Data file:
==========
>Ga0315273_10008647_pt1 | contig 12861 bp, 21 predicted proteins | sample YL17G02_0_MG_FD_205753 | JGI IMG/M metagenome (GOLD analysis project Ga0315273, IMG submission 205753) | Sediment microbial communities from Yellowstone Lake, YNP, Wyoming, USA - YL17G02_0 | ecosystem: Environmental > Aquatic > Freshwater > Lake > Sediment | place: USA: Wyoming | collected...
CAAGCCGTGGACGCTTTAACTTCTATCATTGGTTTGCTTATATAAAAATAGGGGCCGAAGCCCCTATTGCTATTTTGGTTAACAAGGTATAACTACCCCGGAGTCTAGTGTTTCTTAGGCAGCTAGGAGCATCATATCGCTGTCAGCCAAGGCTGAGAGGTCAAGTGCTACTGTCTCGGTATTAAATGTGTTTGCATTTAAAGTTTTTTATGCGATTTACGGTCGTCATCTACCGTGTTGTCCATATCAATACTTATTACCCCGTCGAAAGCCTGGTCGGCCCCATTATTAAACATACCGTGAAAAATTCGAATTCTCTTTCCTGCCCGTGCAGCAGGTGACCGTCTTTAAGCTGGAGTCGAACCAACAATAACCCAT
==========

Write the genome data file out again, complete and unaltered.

>Ga0315273_10008647_pt1 | contig 12861 bp, 21 predicted proteins | sample YL17G02_0_MG_FD_205753 | JGI IMG/M metagenome (GOLD analysis project Ga0315273, IMG submission 205753) | Sediment microbial communities from Yellowstone Lake, YNP, Wyoming, USA - YL17G02_0 | ecosystem: Environmental > Aquatic > Freshwater > Lake > Sediment | place: USA: Wyoming | collected...
CAAGCCGTGGACGCTTTAACTTCTATCATTGGTTTGCTTATATAAAAATAGGGGCCGAAGCCCCTATTGCTATTTTGGTTAACAAGGTATAACTACCCCGGAGTCTAGTGTTTCTTAGGCAGCTAGGAGCATCATATCGCTGTCAGCCAAGGCTGAGAGGTCAAGTGCTACTGTCTCGGTATTAAATGTGTTTGCATTTAAAGTTTTTTATGCGATTTACGGTCGTCATCTACCGTGTTGTCCATATCAATACTTATTACCCCGTCGAAAGCCTGGTCGGCCCCATTATTAAACATACCGTGAAAAATTCGAATTCTCTTTCCTGCCCGTGCAGCAGGTGACCGTCTTTAAGCTGGAGTCGAACCAACAATAACCCAT